Clarke, Arthur C. The Promise of Space, New York: Harper & Row, 1968.
McLucas, John L. Space Commerce. Cambridge, MA: Harvard University Press, 1991.
Thompson, Milton O. At the Edge of Space—The X-15 Flight Program. Washington, DC: Smithsonian Institution Press, 1991.
*In 1966 Fortune magazine declared aviator and financier Howard Hughes the richest man in the United States.
Launch Vehicles, Reusable
Launch Vehicles, Reusable
A reusable launch vehicle (RLV) is a craft designed to place payloads or crews into Earth orbit, and then return to Earth for subsequent launches. RLVs are designed to reduce launch costs by reusing the most expensive components of the vehicle rather than discarding them and building new ones for each mission (as is the case with expendable launch vehicles, known as ELVs). The definition of RLVs does not include reusable craft launched from expendable launch vehicles. As of 2001, the only operational RLV was the U.S. space shuttle. A number of concepts were being developed or studied. Some were partially reusable. Most employed rockets, while others used jet engines, aircraft, or high-speed rail systems.
RLVs may be categorized by whether the vehicle takes off horizontally or vertically and whether it lands horizontally or vertically. An RLV may also be described as single-stage-to-orbit (SSTO) or two-stage-to-orbit (TSTO). Vehicles such as the space shuttle, which takes off vertically using a two-stage system and lands horizontally, have the easiest design because horizontal takeoff involves more demanding flight loads, vertical landing requires the craft to carry enough propellants to land, and SSTO requires a higher ratio of propellant to vehicle weight. Nevertheless, the economics of preparing a single stage, rather than two stages, have kept space engineers interested in SSTO designs. Future RLVs also are expected to employ more advanced, reliable systems, making them safer than expendable launch vehicles, and thus allow launches from inland sites (i.e., no stages to splash down into the ocean), perhaps even airports, where weather is less of a concern than at coastal spaceports.
Because it was easier to adapt existing military missiles, which are designed for a single flight, most launchers have been expendable. Nevertheless, space visionaries have often focused on RLVs. One of the most significant early concepts was a three-stage vehicle designed by German-born American engineer Wernher von Braun in 1952 and popularized in his book Across the Space Frontier. The first two stages would parachute into the ocean for recovery while the winged third stage, carrying crew and cargo, landed like an airplane. The 1951 movie When Worlds Collide depicted a rocket-powered sled that gives a vehicle its initial boost.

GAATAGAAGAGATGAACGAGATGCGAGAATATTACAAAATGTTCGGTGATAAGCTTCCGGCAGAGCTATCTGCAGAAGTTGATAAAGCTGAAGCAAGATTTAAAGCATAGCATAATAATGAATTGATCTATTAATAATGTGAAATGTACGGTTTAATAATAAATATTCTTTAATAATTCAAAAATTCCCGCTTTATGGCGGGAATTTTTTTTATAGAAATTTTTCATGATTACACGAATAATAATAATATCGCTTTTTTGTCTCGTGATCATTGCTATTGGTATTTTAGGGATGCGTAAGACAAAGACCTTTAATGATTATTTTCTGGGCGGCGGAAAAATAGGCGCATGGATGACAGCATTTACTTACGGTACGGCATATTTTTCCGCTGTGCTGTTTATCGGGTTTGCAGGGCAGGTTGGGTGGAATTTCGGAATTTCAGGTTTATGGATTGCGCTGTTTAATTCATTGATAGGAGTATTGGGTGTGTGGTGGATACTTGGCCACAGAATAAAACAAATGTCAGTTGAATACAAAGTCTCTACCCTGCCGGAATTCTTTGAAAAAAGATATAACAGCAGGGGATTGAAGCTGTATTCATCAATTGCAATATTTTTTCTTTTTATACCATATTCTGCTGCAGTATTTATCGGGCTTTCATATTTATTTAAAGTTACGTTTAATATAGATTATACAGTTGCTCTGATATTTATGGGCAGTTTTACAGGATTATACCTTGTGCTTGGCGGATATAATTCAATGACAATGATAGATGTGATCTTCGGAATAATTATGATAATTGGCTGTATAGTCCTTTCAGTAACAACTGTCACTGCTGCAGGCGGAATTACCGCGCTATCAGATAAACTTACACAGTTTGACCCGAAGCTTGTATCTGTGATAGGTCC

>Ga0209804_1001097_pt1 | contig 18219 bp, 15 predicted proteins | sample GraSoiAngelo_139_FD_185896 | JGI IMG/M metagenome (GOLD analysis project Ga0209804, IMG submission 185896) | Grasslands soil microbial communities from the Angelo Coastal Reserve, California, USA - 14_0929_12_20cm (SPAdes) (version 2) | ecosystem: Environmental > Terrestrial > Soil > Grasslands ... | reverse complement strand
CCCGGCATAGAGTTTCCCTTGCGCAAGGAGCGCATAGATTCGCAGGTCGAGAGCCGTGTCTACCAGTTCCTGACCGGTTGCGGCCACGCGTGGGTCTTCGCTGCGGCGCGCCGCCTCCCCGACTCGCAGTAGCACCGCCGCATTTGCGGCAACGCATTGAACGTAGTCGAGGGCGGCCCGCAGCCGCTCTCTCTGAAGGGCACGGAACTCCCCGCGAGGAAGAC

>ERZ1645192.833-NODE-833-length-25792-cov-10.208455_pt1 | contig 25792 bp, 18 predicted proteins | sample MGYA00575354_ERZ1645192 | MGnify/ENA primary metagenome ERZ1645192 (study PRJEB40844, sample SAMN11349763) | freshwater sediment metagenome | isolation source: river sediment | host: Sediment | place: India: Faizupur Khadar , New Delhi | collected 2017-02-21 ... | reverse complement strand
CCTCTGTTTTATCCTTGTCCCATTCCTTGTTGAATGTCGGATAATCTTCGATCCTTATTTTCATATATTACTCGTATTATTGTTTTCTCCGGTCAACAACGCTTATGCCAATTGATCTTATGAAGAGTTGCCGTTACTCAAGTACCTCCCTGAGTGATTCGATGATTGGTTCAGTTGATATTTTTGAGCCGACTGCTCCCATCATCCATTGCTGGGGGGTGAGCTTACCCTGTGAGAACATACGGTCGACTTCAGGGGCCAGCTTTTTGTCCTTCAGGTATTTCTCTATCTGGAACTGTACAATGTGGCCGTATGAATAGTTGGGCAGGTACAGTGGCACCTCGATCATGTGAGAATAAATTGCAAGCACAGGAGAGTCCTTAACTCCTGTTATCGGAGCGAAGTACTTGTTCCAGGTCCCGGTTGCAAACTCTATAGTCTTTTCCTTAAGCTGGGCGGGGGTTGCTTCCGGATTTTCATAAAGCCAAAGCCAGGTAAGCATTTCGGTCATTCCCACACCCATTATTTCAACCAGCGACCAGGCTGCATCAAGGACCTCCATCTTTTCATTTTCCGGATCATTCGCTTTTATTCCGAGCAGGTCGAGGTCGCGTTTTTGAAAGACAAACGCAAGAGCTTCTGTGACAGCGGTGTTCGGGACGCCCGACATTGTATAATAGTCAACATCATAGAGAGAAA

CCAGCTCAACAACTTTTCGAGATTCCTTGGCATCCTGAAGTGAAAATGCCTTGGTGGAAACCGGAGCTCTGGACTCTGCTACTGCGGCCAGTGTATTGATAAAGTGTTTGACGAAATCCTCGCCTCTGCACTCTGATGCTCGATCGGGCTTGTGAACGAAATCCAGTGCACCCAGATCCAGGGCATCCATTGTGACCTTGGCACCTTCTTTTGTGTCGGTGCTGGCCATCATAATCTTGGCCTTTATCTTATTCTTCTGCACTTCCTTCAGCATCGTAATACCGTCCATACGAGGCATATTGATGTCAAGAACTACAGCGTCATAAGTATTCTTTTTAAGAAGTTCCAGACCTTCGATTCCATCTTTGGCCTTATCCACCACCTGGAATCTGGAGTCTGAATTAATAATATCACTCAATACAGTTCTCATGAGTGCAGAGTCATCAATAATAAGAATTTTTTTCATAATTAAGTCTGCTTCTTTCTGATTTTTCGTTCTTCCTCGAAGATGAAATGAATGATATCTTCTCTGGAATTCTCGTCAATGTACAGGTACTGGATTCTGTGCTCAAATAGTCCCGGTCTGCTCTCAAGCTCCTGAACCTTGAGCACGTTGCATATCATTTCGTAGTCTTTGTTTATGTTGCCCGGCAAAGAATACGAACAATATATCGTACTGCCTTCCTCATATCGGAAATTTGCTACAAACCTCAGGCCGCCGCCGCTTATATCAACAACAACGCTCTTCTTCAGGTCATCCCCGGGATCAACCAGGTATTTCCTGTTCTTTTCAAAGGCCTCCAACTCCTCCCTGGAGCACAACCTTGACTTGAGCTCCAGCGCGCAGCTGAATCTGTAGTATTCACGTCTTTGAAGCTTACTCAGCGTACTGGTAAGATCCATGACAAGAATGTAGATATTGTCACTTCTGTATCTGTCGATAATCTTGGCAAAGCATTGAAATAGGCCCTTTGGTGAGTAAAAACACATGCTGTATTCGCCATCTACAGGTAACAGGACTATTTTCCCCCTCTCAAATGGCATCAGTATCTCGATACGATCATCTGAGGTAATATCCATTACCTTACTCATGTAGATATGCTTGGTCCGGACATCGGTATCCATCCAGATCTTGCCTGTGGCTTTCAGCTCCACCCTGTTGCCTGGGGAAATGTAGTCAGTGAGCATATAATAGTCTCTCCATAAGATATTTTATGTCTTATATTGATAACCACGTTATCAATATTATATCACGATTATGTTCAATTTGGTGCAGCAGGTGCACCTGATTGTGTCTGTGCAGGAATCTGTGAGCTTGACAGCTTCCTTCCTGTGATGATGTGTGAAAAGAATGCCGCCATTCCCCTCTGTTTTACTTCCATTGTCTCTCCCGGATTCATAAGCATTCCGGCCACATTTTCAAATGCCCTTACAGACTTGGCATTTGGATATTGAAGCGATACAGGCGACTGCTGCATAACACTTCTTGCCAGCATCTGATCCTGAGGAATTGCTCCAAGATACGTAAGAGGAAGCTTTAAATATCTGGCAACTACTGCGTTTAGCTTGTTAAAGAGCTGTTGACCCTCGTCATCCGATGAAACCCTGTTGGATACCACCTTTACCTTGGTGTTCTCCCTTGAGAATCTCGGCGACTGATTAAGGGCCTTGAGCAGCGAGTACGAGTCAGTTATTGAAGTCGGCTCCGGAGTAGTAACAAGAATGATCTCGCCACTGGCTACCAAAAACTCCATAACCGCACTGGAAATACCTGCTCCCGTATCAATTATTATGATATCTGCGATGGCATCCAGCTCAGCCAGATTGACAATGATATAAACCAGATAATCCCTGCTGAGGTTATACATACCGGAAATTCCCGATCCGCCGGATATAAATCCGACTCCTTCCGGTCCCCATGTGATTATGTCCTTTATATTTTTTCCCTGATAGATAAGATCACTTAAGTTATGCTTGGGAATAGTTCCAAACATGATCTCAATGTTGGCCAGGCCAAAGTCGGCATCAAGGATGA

Several RLV concepts were advanced in the 1960s. Notable among these was a reusable design by a man named Philip Bono, then with Douglas Aircraft Company. His design comprised a core vehicle holding a payload bay, liquid oxygen tank, and a ring of small rocket engines around the base. Liquid hydrogen was carried in external tanks that could be hinged outward to enhance atmospheric control during entry. This unique engine arrangement followed the aerospike concept developed by Rocketdyne. In this approach, the pressure from the shock wave produced by the vehicle's high-speed ascent becomes the outer wall of the engine nozzle from which the exhaust streams. The resulting exhaust appears to be a spike of hot gas, thus leading to the nickname "aerospike."
In the late 1960s the U.S. aerospace industry offered a number of reusable designs as the National Aeronautics and Space Administration (NASA) sought ways to reduce the cost of space launches. Maxwell Hunter, then with Lockheed Missiles & Space Co., proposed a wedge-shaped reusable vehicle with main engines in its tail, and a large external tank that was shaped like an inverted V and was wrapped around the nose of the vehicle. The tank would be discarded after its propellants had been consumed, leaving the main body to return to Earth.
Following the Apollo 11 Moon landing in 1969, NASA proposed a space program that would provide the basic building blocks in support of a wide range of human space missions: a space shuttle, a space station, a space tug, and a nuclear interplanetary stage. In this plan, the space shuttle was a fully reusable vehicle. The booster would fly back to the launch site after launch, and the orbiter at the end of the mission; both would be quickly prepared for the next mission. NASA soon realized that such a massive craft would cost more than it could afford. A series of redesign efforts traded the high development cost and low per-flight cost of the original design for a lower development cost and a higher per-flight cost. Literally dozens of variations were studied before arriving at the final design. One interesting variation employed two piloted flyback boosters and a piloted orbiter outwardly identical to the boosters. The concept was to reduce costs by designing one airframe for two purposes. This design meant, however, that three vehicles had to be prepared for each launch. The Soviet Union largely copied the final space shuttle design for its Buran shuttle, which flew only once.